If you make a huge change to the engine, that changes its tune, its NOT uncommon for the motor to run rough and stall on first start, and maybe a bit rough for as much as 50-75miles until the motor has had a chance to fully retune itself. Considering how eroded away your plugs were, that might cause this, as well, if you've gapped the plugs wrong, you might have induced this.


I have a 2010 3.7L, so its possible the plug gaps changed from 2006 to 2010. But NOT often, I would look into the proper plug gap and correct it if you were wrong, especially if you continue to have problems.


You should have cleared the DTC's and CEL, either erase with an OBDII tool or simply reset the PCM by pulling the battery cable for a half hour. That way you will know if you've corrected the problem or NOT. If the CEL and DTC's come back, you haven't corrected it. Right now, you have no clue if you've corrected it or NOT, and are just waiting hoping the light goes out on its own some time down the road.

But, you're right, the light should eventually go out, you'll still have the DTC's for a while after that, as historical record.
 

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The Code P1052 isn't related to the ignition.


Its possible, the spark plugs in such bad conditions that resulted in the poor engine running, could have caused additional codes. So it might have corrected both codes.


Again, if you had cleared the CEL and DTC's and the code P1052 came back right away, that would tell you had two problems and you only corrected one.
 

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Discussion Starter #9
so its still running very badly and probably worse now.on start up if my son revs it up a bit it seems to jump up and down like its bouncing off of a rev limiter or something.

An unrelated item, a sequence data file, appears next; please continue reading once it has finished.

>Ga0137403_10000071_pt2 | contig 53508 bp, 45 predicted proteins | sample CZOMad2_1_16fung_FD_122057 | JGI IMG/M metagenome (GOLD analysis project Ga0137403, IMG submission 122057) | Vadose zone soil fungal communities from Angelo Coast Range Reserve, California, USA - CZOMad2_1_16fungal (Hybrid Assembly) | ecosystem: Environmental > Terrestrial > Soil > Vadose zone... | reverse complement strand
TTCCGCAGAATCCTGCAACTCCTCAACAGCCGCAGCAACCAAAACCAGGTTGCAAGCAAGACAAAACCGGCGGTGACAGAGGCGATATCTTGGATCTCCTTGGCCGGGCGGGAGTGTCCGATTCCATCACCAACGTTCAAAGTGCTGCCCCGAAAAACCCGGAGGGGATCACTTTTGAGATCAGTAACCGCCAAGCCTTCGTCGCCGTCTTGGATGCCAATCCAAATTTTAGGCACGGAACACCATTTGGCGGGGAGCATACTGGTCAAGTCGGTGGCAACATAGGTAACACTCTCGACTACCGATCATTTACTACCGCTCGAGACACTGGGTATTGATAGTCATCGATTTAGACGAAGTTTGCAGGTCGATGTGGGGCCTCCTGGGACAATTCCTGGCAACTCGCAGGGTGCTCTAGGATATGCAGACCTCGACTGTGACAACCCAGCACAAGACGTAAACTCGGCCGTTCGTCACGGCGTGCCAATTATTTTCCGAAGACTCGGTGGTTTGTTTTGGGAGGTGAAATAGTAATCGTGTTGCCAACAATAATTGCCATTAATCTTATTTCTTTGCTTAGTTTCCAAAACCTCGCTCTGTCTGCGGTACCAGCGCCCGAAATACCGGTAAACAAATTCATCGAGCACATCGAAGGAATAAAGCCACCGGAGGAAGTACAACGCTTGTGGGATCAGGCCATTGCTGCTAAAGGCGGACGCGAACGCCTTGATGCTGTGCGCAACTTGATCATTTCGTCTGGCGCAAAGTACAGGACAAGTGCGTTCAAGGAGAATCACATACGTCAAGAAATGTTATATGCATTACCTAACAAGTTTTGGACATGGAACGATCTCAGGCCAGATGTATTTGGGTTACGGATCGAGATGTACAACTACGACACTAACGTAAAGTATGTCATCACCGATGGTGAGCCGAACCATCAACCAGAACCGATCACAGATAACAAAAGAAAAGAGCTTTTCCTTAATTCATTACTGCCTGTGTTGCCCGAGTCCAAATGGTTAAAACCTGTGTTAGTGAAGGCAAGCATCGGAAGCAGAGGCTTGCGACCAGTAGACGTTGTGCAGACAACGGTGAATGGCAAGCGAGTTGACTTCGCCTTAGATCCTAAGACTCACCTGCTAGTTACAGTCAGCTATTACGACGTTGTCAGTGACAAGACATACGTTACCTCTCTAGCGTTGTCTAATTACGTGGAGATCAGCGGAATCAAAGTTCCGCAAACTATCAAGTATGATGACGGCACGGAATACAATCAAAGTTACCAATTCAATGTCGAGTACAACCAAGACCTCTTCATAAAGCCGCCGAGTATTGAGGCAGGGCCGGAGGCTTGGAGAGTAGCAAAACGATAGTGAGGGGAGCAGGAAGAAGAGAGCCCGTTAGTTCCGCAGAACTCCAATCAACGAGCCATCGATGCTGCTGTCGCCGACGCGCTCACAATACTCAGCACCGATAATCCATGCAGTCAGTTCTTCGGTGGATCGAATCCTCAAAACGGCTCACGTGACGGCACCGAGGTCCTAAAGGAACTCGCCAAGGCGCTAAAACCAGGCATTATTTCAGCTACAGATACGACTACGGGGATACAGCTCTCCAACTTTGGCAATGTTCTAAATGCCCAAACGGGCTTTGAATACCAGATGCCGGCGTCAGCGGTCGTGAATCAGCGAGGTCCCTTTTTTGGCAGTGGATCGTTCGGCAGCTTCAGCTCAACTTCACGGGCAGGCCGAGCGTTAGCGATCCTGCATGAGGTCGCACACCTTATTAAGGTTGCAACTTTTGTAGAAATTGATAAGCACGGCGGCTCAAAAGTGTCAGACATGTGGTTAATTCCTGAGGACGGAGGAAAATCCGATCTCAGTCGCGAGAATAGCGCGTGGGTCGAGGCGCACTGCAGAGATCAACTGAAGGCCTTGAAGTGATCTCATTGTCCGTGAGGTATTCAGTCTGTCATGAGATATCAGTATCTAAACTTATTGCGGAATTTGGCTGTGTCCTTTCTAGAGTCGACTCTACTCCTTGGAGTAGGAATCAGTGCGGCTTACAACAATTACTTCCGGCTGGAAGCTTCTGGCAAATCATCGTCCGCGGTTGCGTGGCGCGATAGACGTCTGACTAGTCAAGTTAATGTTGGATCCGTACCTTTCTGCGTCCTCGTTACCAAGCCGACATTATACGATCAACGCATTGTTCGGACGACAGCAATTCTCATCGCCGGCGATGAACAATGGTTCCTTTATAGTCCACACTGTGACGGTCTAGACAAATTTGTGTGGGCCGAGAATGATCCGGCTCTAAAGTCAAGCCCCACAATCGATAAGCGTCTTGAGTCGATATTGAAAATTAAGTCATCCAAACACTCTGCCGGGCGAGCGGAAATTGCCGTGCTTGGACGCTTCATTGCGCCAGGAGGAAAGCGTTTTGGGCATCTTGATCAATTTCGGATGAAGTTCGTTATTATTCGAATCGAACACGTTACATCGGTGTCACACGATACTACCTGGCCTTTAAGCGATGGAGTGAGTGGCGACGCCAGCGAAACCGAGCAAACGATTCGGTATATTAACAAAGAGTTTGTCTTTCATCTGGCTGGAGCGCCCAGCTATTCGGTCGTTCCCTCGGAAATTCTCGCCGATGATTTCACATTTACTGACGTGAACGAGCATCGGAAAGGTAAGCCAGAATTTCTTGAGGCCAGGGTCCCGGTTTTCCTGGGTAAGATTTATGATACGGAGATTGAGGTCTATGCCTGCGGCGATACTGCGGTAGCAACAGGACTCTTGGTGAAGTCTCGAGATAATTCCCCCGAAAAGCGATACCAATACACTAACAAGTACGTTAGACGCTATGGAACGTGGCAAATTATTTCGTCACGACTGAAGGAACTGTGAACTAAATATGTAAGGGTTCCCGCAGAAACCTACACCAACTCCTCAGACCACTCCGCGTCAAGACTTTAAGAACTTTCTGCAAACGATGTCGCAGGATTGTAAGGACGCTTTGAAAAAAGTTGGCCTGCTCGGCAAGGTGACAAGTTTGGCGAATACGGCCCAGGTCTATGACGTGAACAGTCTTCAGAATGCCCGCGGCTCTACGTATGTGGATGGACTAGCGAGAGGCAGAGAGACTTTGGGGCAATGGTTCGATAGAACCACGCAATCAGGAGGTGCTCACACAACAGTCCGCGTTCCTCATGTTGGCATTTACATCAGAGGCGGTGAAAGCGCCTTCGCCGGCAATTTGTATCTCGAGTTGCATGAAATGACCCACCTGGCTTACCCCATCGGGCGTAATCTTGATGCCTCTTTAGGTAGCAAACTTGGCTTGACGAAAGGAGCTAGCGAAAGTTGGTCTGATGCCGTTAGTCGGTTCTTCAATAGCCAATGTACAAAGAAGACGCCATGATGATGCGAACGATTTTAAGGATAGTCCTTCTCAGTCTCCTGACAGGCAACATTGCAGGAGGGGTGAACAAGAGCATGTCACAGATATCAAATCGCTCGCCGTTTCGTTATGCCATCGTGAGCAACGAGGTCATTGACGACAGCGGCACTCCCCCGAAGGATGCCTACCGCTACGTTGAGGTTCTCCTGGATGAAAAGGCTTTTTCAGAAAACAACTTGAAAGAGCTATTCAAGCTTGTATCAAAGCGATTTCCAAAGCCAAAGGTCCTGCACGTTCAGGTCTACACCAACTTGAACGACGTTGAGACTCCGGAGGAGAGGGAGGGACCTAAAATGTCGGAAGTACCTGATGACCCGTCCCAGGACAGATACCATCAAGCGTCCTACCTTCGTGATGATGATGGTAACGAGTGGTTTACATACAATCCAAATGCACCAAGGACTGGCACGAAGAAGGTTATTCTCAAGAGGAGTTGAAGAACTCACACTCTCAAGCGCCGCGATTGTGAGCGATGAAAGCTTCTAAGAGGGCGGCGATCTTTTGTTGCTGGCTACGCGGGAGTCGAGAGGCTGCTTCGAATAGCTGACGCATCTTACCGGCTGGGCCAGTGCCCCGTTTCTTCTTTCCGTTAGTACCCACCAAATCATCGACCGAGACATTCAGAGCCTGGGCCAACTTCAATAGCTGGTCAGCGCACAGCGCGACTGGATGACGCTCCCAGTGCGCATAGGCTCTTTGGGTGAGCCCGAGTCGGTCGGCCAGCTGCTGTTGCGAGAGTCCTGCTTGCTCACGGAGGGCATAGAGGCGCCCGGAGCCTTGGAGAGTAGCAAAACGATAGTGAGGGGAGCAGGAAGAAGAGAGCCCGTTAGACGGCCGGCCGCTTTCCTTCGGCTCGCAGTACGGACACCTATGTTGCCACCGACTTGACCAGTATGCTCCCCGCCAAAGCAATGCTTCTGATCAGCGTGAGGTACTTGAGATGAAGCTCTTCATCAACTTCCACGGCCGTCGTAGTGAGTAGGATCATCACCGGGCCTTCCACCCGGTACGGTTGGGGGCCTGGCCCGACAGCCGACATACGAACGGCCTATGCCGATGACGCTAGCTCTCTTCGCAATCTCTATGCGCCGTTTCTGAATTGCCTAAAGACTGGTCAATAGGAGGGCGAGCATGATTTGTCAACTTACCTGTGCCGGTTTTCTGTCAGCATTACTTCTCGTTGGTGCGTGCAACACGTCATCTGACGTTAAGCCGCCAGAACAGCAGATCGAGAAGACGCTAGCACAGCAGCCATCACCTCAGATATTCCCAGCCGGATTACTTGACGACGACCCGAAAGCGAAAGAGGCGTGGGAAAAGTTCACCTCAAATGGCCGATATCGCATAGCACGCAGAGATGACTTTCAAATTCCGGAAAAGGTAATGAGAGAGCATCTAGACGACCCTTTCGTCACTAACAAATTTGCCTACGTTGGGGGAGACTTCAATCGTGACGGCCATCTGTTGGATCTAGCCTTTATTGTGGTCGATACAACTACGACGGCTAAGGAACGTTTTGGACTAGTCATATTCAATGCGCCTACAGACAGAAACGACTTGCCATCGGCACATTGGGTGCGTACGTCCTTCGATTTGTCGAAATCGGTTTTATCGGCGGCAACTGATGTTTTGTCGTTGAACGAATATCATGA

we stopped at autozone and the same 2 codes are still there.
this time they suggested injectors,but wouldn't that throw a code by itself?they didn't know.
we thought the plugs would clear things up but they didn't so now we are going to change the front pass side oxygen sensor.
we didn't change it before because we thought the plugs may be the cause of all of the problems.
at this point im tired of just guessing and throwing parts at it.
 

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I would take what Autozone says with a grain of salt.


Have you confirmed you gapped the plugs to the correct gap? Cause I don't think 0.035" is the correct gap for your 3.7L, my 3.7L the gap is 0.043". There is a few years between, so its possible I'm wrong, but if I'm right, the incorrect gap on your new plugs could cause problems.


You're still getting a code for a MAP sensor, and you haven't changed it? I have no idea why Autozone salesmen would suggest you have a bad TPS when the code says MAP sensor. The MAP sensor is a huge input into the PCM for it to determine fuel input, if the sensor is bad, it can make the engine run horribly. Again, take what an Autozone salesman says with a grain of salt.